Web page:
Reddy, 72, was battling cancer.
BANGALORE: Kallam Anji Reddy (72), the founder of Dr. Reddy’s Laboratories (DRL), died at Hyderabad’s Apollo Hospital, where he was being treated for cancer, today.
The body has been shifted to Reddy’s house at Banjara Hills. Cremation is scheduled for tomorrow, reported the Business Standard.
Hailing from Tadepalli village in Guntur district, Reddy started out as an employee of state-owned Indian Drugs and Pharmaceuticals Ltd. He quit the company, pooled all his resources and started DRL in 1984 with an initial capital outlay of Rs 25 lakh. In 2011-12, DRL posted a turnover of Rs 9,597 crore and a net profit of Rs 1,426 crore.
Reddy’s son-in-law, G V Prasad, and son, Satish Reddy, are in the immediate line of succession, according to industry insiders. Prasad, vice-chairman and CEO at DRL, looks after the export business of the company. Satish Reddy, COO and MD, heads the domestic operations, said the report.
Anji Reddy’s peers and industry veterans remember him most for his passion for innovative research and ambition to make a mark internationally. Reddy is also known for his philanthropic work.
Cipla Chairman Yusuf Hamied, a close friend of Reddy, was quoted as saying by the Standard, “He was very much research-oriented. Many a times, he did the thinking on research on new drugs and I did the doing.” Hamied, who last met Reddy a couple of years ago while setting up a research facility in Cambridge, said the success of DRL goes to Reddy. “He started DRL from nowhere and it really took off very well. My condolences to the family and hope DRL will follow the path shown by him.”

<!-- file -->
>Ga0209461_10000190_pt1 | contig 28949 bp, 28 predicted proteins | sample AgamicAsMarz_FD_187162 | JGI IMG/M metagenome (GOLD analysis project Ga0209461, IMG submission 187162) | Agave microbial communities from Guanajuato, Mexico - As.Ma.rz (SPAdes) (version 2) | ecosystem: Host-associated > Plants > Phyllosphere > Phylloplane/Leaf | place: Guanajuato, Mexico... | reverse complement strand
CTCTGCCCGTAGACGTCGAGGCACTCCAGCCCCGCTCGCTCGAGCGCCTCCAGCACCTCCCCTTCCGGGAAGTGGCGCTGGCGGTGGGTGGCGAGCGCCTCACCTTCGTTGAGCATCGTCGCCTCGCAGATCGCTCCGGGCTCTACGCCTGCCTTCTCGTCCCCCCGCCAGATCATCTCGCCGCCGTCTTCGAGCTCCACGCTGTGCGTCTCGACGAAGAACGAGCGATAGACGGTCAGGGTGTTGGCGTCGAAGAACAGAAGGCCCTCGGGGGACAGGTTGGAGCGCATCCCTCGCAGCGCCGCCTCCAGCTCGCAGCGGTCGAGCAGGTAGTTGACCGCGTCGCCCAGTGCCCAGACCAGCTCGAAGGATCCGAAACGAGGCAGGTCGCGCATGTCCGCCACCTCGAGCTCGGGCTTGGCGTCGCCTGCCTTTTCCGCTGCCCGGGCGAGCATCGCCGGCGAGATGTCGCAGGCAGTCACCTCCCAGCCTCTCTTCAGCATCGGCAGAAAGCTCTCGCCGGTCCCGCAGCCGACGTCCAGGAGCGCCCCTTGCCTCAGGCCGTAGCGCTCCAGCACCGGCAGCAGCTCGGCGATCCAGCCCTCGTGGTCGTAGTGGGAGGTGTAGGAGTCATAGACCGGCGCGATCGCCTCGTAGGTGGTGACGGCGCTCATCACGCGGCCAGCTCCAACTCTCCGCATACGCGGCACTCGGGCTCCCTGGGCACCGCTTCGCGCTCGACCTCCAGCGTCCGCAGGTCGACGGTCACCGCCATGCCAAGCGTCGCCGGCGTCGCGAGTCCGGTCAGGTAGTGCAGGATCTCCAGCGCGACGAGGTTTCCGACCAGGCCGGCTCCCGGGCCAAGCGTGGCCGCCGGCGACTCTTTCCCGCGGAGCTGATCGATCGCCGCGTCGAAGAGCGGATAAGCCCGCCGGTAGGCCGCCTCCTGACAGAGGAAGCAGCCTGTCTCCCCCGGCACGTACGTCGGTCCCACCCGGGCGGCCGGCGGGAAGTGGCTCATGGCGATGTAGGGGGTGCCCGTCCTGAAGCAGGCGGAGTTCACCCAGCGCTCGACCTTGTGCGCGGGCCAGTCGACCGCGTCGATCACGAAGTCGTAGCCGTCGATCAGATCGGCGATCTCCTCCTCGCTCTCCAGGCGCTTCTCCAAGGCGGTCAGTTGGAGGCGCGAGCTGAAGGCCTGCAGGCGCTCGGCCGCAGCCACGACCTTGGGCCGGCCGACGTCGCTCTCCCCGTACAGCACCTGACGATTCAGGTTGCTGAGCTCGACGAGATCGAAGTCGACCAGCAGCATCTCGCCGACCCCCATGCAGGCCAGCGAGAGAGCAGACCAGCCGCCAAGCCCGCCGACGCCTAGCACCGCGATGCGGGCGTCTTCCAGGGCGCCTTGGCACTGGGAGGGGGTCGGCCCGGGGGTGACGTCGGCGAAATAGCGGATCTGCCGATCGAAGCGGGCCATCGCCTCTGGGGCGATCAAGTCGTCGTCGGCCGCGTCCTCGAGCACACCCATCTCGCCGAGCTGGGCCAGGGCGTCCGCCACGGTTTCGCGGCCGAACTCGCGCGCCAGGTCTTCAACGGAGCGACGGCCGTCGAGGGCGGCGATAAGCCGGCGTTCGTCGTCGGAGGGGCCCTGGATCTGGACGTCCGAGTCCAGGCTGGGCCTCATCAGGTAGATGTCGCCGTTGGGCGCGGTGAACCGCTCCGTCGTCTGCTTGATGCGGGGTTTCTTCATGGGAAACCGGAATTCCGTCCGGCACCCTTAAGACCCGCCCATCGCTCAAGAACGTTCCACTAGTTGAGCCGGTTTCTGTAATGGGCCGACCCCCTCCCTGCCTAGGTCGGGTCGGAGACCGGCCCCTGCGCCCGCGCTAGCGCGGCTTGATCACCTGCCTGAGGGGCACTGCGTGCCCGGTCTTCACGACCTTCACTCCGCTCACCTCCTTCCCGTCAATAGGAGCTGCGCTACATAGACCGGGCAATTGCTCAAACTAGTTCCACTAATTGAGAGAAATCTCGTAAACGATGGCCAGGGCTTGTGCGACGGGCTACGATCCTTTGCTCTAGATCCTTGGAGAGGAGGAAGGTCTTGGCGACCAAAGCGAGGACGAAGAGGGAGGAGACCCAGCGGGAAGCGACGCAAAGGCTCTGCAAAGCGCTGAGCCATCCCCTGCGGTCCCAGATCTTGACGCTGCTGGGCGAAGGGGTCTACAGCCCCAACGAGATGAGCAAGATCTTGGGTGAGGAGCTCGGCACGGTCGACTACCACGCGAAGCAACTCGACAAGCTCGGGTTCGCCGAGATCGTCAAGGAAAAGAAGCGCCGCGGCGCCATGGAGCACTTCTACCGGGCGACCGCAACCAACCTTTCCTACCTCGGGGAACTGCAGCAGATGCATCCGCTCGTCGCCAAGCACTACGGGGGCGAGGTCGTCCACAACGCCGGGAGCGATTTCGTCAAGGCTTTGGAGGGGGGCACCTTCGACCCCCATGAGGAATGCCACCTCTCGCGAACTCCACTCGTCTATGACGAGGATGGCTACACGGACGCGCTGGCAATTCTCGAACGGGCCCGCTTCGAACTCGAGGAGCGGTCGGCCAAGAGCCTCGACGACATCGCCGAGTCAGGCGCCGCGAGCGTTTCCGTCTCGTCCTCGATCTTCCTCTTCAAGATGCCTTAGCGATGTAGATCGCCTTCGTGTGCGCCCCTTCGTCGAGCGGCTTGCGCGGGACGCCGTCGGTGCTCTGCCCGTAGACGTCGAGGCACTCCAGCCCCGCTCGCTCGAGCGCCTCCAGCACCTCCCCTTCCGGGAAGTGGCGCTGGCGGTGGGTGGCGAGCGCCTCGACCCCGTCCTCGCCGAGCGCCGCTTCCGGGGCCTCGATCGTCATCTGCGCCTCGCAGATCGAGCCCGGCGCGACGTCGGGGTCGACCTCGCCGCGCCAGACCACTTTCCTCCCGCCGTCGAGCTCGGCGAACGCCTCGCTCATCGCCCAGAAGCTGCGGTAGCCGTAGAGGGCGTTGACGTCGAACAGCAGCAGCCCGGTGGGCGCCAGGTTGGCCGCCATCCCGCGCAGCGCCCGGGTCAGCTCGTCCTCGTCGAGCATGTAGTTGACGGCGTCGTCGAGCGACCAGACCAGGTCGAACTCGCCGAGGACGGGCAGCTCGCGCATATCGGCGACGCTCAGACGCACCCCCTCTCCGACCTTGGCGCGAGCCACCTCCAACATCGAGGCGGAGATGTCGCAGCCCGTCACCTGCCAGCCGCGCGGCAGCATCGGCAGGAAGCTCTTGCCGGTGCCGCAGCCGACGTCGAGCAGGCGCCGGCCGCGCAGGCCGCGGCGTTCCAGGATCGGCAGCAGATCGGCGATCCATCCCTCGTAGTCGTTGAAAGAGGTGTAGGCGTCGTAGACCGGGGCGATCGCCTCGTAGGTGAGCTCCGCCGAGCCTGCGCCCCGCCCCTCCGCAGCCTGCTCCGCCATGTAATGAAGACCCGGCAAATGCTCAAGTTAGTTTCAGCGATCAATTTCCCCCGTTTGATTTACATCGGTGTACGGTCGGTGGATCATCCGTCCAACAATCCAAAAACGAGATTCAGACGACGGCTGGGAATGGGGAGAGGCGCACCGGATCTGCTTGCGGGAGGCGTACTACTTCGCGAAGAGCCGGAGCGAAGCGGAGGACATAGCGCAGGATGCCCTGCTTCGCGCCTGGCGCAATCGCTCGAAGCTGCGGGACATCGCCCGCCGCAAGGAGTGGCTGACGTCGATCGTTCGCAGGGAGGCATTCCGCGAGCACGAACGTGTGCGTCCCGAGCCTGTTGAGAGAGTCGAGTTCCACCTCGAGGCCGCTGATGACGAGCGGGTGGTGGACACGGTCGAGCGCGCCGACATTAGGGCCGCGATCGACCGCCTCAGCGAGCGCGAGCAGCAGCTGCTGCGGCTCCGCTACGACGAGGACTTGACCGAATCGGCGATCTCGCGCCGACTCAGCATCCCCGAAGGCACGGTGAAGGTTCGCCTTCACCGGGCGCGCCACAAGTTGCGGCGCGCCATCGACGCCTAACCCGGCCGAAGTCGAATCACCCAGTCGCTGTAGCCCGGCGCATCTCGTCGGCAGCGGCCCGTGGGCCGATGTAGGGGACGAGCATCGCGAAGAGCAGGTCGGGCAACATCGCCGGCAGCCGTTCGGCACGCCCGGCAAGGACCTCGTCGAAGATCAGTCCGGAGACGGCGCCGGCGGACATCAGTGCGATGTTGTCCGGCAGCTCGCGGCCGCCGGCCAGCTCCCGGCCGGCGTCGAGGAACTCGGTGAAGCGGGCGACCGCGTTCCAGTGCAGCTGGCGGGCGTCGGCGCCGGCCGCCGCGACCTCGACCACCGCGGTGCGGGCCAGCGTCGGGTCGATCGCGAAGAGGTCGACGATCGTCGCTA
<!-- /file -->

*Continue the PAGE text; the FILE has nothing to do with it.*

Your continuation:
Ranjit Shahani, MD and vice-chairman of Novartis India, said Reddy was a man with “unflinching conviction and passion”, who steered the inception and growth of bulk drug industry in the country. “If it was not for his entrepreneurship way back in 1984, the bulk drug industry would not have developed in India. He spawned the generation of entrepreneurs from Hyderabad, making the city the bulk drug capital of the country,” said the industry veteran.
Starting as a manufacturer of active pharmaceutical ingredients, DRL soon introduced branded formulations. Between 1985 and 1986, it came out with a drug, Methydopa. The company approached Merck with the samples for manufacturing the drug but the proposal was rejected. This is said to have turned around the fortunes of DRL, said the Standard. “That is where I got into the act. I took it as a challenge and within three months, we produced Methydopa equal to Merck’s quality and acceptable to them,” Reddy had said during a media interaction a few years ago.
In 1987, DRL got another break when it secured approval from the US Food and Drugs Administration to make Ibuprofen. This opened a world of opportunities for Reddy.